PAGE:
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SMC does surgery as part of its CSR

Rubber tapper Versailles Kudori, 31, an accident victim from Kg Matunggong, Matunggong, underwent bone grafting surgery for free on his right limb at the Sabah Medical Centre (SMC), recently.


Mary Chin KOTA KINABALU: Rubber tapper Versailles Kudori, 31, an accident victim from Kg Matunggong, Matunggong, underwent bone grafting surgery for free on his right limb at the Sabah Medical Centre (SMC), recently.

This was made possible under the private hospital’s corporate social responsibility (CSR) programme. SMC was taken over by KPJ Healthcare Berhad (KPJ) in 2009.

SMC Chief Executive Officer, Mohd Azhar Abdullah said KPJ believes in the importance of giving back to society in gratitude for the amanah or trust that the public have bestowed the Group.

"We (KPJ) strive to uphold our corporate social responsibility through using the resources available to us.

Promoting a healthy lifestyle for the eventual economic good of the country is just one of the ways that KPJ contributes to the community," he said.

According to him, SMC’s participation in the Rotary Rural Health Camp in Bangi in April this year was part of SMC’s CSR activities.

We will continue to extend help to special groups through our Community Outreach programme," he assured.

SMC Consultant Orthopaedist & Interventional Pain Specialist, Dr Hoari Krishnan, conducted the free surgery on Versailles’ right leg under general anaesthesia.

"What I did Was to put a bone graft at the docking site of the bone on the patient’s right limb. For the purpose, I took out a little bit of bone from his left pelvis as it has a lot of growth potential," he explained.

Expressing his gratitude to the doctor and SMC Management, Versailles, who has a three-year-old daughter, said he could not imagine what would happen to his future without the free surgery. He fractured both his limbs in a road accident on Aug 1,2010. His right limb has since healed.

"I have been physically disabled for the last 15 months, and therefore not productive economically. My wife (Henny Seay, 30), who is a housewife, is now forced to tap rubber.

We don’t earn much, especially during the rainy season. She can’t go out to tap the rubber trees when it rains. We get only about RM200 to RM300 per month from the sale of coagulated latex," he lamented. He was discharged on Dec 3 (Saturday).

On that fateful day (Aug 1,2010), Versailles together with a younger brother, Woldman, 22, was travelling from Kota Marudu to their village (Kg Matunggong) in an 8-tonne lorry driven by his brother-in-law (wife’s brother) when the accident occurred. Woldman also fractured his limbs in the incident. The vehicle belonged to a soil testing company.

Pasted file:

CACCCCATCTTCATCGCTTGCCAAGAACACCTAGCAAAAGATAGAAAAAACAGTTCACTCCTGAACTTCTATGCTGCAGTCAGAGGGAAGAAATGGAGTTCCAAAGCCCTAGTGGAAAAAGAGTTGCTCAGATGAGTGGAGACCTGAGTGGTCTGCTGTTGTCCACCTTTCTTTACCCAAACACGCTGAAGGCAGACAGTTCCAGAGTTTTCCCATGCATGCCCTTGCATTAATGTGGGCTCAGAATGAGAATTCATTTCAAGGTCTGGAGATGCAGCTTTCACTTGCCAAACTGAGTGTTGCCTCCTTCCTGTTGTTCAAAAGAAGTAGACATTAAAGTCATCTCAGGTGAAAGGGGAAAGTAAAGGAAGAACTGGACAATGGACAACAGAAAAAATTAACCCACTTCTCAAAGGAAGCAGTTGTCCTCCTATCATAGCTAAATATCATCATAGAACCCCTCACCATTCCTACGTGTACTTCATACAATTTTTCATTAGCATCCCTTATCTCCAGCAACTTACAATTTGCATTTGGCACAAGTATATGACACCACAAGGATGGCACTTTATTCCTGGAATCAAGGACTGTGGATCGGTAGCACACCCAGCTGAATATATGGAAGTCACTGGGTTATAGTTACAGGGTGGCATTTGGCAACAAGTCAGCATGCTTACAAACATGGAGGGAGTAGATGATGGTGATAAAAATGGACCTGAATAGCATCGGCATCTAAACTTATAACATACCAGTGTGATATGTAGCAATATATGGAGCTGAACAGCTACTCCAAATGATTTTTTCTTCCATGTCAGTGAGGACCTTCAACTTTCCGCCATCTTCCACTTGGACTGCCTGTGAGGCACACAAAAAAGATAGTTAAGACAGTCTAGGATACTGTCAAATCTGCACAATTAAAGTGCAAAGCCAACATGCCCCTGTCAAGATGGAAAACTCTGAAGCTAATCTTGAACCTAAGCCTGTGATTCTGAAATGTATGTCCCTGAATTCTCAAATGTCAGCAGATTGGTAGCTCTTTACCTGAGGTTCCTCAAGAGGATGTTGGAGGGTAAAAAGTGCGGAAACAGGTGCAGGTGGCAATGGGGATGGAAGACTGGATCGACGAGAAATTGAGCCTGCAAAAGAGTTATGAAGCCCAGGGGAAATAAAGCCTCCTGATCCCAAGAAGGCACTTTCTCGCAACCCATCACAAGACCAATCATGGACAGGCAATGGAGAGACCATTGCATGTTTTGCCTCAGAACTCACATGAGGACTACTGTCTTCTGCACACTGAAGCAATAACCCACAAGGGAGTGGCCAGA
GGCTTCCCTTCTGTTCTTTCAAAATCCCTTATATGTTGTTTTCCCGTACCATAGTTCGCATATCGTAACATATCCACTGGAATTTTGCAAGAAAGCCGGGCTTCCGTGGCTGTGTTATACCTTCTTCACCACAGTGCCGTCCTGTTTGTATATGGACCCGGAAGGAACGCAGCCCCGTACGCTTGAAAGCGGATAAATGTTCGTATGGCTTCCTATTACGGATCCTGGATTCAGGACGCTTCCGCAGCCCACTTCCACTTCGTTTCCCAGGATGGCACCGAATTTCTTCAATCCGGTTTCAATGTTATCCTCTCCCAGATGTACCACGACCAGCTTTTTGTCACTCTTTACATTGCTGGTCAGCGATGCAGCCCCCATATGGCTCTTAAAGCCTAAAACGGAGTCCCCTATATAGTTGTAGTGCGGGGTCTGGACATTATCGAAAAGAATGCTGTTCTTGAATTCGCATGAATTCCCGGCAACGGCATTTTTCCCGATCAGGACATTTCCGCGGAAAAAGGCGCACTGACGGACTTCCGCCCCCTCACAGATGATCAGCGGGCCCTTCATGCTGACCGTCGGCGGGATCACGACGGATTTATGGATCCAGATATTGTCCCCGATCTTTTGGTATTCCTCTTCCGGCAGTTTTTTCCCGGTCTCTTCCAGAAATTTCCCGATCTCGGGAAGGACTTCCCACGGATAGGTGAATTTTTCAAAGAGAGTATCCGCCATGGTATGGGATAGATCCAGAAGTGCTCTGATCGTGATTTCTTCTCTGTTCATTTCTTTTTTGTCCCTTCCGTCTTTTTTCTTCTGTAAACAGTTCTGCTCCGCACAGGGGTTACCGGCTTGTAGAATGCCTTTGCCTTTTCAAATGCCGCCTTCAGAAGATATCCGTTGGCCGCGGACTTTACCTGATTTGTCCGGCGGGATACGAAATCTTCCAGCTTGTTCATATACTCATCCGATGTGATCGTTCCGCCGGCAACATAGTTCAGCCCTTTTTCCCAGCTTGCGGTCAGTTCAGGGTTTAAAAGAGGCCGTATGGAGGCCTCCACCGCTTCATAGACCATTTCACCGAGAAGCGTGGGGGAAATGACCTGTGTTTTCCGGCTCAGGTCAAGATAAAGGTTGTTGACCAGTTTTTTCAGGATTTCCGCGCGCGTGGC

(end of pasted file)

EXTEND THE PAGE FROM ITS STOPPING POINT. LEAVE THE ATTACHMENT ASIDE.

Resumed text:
"It was about 3am when we reached Kg Batutai. It was raining and misty. The road was dark as there were no streetlights. When we reached a bend, the driver hit a tyre (on the road) behind a lorry parked in the middle of the road.

"As a result, he lost control and rammed into the lorry. Apparently, the lorry had a tyre puncture earlier and the driver had placed a spare tyre on the road (instead of a reflective CEO of Sabah triangle) as a warning sign," he recalled.Centre The lorry driver reportedly fled the scene when the accident happened.

According to Versailles, he and his brother-in-law saw a white apparition, clad in a white robe flick past before them when the collision occurred.

"It happened in the blink of an eye. We could not be wrong...what we saw was the face of Jesus Christ." Villagers from Kg Batutai, who came to their rescue, called for the ambulance from Kota Marudu district hospital.

We were trapped inside our lorry, and bleeding profusely," said Versailles. The trio were sent to the hospital for emergency treatment before being transferred to Queen Elizabeth Hospital (QEH) 2 the same day.

"Due to blood loss, we were given intravenous drip to raise our blood pressure while at the Kota Marudu hospital." Upon admission to QEH 2 at 7am, Versailles was examined by then Consultant Orthopaedic Surgeon, Dr Hoari Krishnan.

"I found him in a bad shape. Both legs were broken and bleeding. He was semi-conscious," said the doctor.The victim was given wound debridement to clean the wound and remove bone fragments, as well as blood transfusion.

In May this year, Versailles had an external fixator (or monorail) fixed on the affected limb. The monorail actually cost RM15,000 but Dr Hoari, who has since joined SMC, man-aged to secure one for RM10,000 (paid through accident compensation).

"The purpose of the monorail is for bone transport to get new bone to replace the lost bone. It pulls bone from the top of the limb downwards to fill the gap at the rate of 1mm per day. Depending on the size of the gap (missing bone), it will have pulled down 10cm of bone by 100 days in the I~ealing process," the specialist explained.

Subsequently, Versailles underwent muscle flap reconstruction to cover the exposed bone on one part of the left limb prior to the bone grafting